ArtRage to exhibit 12-year retrospective of Photo Walk images
By Ashley Kang
How do I best summarize The Stand’s annual Photo Walk for those not familiar?
Every aspect of this collaborative undertaking works to fulfill The Stand’s mission and has grown in popularity because not only is it engaging for all involved, it’s also fun.
“It’s become a signature event for The Stand,” said Steve Davis, who founded the community newspaper project. “It really became much more than I ever thought that it would be.”
He says the Photo Walk helped project organizers discover the many shades of character in the community and just how beautiful a neighborhood can be.
The annual event was initially modeled off an established event that brought together a community of photographers from across the world — Scott Kelby’s Worldwide Photo Walk. More than a decade ago, Kelby’s event was held each July and thus why I chose to organize a group in 2010 to snap photos throughout the South Side. Kelby’s walk has continued but moved from July to the Fall following many grumbles concerning that month’s sweltering heat. His event culminated in a gallery of images, all taken on the same day from nearly every crevice of the globe.
Our Photo Walks have done the same, at the micro level, by capturing the neighborhood on a typical Saturday for 12 straight years, although we continue to hold our walks each July.
I love most how the Photo Walk creates a moment for all to remember — the volunteers, participants and those we meet along the way — constructively and deeply.
“The Photo Walks provide a visual way to share the people, culture and environment of this community with the greater Syracuse area,” said participant Lisa Salisbury Hackley, who believes by participating people are pulled out of their comfort zones.
HOW IT’S EVOLVED
The first flurry of walks followed a set path with groups ranging from eight to two dozen or more. After a few years, interest rapidly grew.
A single walk morphed into multiple options, allowing participating photographers to document multiple sides of the neighborhood. Two routes added were a historic walk focused on the neighborhood’s architecture led by David Haas, creator of the popular Instagram @SyracuseHistory, and a trek under the I-81 viaduct to document this area before it is impacted by construction of the community grid.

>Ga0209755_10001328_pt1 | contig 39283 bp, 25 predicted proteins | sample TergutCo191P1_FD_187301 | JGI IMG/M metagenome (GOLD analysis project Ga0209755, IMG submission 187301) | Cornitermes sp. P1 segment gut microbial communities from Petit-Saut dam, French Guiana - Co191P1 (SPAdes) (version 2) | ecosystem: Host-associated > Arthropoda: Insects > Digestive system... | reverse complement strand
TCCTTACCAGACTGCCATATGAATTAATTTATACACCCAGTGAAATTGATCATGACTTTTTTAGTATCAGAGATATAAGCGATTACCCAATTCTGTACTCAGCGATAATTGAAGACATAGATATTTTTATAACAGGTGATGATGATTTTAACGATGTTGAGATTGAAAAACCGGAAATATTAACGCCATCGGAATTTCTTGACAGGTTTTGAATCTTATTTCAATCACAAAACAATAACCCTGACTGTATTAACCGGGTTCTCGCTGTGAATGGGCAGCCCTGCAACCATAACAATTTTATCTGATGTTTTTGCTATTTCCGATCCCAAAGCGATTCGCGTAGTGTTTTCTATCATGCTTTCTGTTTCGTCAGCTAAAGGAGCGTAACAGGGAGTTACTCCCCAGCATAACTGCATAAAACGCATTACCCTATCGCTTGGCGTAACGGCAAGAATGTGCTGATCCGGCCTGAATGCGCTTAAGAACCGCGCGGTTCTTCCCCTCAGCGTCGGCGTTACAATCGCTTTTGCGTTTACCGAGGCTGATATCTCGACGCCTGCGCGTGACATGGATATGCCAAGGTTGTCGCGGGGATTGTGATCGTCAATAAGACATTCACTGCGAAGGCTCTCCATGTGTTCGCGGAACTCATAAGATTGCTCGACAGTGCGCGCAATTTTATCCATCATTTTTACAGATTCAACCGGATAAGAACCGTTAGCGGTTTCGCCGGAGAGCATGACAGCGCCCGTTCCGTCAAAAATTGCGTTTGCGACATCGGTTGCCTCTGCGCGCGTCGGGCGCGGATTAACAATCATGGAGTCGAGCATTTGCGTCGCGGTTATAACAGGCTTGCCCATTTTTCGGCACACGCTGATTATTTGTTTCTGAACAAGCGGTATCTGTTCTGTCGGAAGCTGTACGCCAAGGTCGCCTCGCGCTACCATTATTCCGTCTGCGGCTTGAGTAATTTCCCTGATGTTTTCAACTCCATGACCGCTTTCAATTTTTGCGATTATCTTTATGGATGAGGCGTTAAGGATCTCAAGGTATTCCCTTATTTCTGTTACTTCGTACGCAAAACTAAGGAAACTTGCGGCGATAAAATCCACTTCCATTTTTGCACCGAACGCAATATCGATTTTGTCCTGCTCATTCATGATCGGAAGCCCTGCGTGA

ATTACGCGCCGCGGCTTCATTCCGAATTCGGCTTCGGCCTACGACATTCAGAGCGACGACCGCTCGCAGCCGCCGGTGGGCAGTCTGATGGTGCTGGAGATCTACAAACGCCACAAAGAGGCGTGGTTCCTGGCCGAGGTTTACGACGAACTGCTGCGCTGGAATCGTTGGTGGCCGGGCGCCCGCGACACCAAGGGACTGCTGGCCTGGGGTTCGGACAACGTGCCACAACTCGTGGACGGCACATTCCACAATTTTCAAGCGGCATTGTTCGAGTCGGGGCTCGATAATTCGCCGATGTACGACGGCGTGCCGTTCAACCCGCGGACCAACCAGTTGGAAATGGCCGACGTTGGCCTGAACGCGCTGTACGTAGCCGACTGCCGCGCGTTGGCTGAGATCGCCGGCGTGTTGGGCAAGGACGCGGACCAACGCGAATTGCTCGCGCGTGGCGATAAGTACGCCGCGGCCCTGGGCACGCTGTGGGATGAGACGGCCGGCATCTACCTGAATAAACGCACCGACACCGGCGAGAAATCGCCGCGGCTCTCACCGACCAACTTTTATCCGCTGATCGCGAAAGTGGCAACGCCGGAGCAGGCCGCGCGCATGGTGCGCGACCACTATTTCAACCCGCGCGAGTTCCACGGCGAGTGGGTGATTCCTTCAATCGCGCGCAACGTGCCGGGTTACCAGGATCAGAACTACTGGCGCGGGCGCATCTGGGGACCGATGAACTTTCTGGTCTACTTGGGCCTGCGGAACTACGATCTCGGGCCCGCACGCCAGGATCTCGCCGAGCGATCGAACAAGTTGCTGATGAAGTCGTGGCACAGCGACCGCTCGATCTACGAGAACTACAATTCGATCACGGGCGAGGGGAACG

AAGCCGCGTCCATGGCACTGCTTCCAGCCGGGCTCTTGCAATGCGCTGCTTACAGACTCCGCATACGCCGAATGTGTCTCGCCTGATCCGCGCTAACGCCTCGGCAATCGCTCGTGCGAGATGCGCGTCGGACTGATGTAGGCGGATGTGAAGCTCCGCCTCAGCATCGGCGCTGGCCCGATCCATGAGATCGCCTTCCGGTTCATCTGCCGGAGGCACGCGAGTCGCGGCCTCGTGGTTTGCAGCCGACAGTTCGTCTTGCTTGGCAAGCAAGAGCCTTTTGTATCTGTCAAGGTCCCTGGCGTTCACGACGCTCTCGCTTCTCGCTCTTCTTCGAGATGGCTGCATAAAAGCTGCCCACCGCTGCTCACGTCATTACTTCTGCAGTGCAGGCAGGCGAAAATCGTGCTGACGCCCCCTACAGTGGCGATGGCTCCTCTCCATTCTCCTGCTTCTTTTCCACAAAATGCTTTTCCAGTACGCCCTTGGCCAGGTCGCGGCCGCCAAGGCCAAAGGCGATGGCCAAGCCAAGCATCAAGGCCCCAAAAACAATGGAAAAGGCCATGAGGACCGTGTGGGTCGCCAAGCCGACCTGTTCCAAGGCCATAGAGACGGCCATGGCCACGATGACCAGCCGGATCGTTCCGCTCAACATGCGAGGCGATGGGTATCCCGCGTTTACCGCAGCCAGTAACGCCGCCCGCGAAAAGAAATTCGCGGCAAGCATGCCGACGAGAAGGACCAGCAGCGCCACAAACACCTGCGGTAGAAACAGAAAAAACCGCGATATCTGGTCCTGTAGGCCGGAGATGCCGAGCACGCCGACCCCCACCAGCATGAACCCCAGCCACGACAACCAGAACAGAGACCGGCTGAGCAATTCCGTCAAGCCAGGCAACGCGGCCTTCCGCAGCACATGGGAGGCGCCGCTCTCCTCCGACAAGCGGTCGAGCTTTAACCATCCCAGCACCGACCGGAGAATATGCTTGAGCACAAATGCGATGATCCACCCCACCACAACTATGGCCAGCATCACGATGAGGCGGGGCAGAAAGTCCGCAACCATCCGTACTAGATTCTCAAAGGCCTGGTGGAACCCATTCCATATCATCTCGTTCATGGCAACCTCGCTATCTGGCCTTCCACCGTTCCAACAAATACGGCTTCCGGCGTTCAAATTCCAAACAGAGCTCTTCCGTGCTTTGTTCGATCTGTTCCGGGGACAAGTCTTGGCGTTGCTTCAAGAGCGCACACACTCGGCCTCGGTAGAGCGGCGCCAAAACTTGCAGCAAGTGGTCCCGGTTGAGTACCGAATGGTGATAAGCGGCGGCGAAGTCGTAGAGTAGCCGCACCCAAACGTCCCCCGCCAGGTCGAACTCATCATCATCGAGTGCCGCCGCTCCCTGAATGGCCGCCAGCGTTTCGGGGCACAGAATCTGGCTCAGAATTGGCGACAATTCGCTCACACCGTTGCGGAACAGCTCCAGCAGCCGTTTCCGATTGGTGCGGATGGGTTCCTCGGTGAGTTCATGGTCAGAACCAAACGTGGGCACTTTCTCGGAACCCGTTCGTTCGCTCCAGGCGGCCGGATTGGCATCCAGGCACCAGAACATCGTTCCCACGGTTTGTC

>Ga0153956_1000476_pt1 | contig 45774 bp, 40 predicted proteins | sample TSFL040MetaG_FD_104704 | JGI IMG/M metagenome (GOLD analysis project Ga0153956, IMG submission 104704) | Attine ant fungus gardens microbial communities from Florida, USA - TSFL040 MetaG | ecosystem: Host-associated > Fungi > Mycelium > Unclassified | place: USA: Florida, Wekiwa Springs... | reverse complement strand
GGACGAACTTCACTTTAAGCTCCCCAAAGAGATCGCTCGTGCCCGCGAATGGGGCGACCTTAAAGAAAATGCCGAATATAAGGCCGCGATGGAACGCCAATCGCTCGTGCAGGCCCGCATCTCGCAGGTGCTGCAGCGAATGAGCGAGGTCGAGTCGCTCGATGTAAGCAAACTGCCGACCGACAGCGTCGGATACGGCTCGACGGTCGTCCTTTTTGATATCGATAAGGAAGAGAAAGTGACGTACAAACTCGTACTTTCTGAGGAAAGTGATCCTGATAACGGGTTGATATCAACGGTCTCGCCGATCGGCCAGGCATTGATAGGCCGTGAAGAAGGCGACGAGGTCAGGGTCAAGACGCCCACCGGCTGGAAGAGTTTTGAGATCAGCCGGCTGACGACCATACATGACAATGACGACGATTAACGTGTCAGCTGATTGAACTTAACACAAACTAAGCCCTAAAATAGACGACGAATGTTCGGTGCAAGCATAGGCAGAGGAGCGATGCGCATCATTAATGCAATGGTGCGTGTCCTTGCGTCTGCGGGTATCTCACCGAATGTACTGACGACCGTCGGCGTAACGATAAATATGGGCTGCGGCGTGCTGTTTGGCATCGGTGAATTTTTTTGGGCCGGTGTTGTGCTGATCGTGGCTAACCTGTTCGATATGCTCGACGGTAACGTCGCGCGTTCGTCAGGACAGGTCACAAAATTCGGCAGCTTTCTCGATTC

There aren’t many pursuits I can think of that can draw such a diverse crowd around a united focus. Thus the Photo Walk is unique in the dynamic of those involved — both young and old, professionals to novices, city residents to outlying areas (even attendees from as far as Canada once), with one commonality shared: curiosity.
In 2020, we were forced to rethink our plans to avoid large gatherings. I still wanted to find a way to capture this moment and how life continued in the city despite the pandemic. I worked to find new partners and develop our first photo contest as a way to continue to collect images and document this historic moment.
We expanded the call citywide and incentivized photographers with prizes to share their images.
Top picks were revealed online during a Facebook live and displayed publicly by the Urban Video Project (UVP). This partnership offered a great way to showcase winners and safely bring the community together. This outdoor display projects videos and images on the façade of the Everson Museum of Art from dusk to dawn. Each summer, a community exhibit is featured and organizers felt The Stand’s project was an ideal fit because of the array of images, all taken by city residents.
Rolling into another pandemic summer, this time with lower transmission numbers, we offered a hybrid option in 2021: multiple, mini Photo Walks along with the photo contest. Five different walks, held three weekends in July, were planned on all sides of the city.
Final image picks were again shared by UVP and celebrated with an award presentation and evening parade through downtown streets to Everson’s fountain plaza led by the Unity Street Band. Photo Walk participants and volunteers wielded smiles, cameras and noise makers.
In the end, our Photo Walks have helped The Stand capture the faces and stories that define our community. They’ve allowed not only our contributors to engage with residents in a genuine way, but also helped to open the community to many who may otherwise bypass visits to some neighborhoods.
“I don’t know of any other event that asks individuals to go to an area, pause and really look around you,” Haas noted.
Thanks to the Finding Common Ground grant awarded in 2018, we were able to pull from the thousands of images taken that year and share the bounty with the wider Syracuse community. In addition to gallery shows, selected Photo Walk pictures found permanent homes and have hung in five South Side locations: Blue Brothers Barbershop, Beauchamp Branch Library, Cut Kings, Elks Lodge and Colonial Laundromat on South Salina Street.
The grant committee sought projects that worked to turn people toward the world and amplify unheard voices.
Our hope in securing spots for images throughout the community helps residents feel represented and seen. And when residents recognize someone in a photo, I hope a Duchenne smile lifts across their face. What scientists consider the most authentic expression of happiness is this smile, one that extends up to the eyes and crinkles the corners with crow’s feet.
Ashley Kang is Director of The Stand
Additional reporting contributed by Calvin Milliner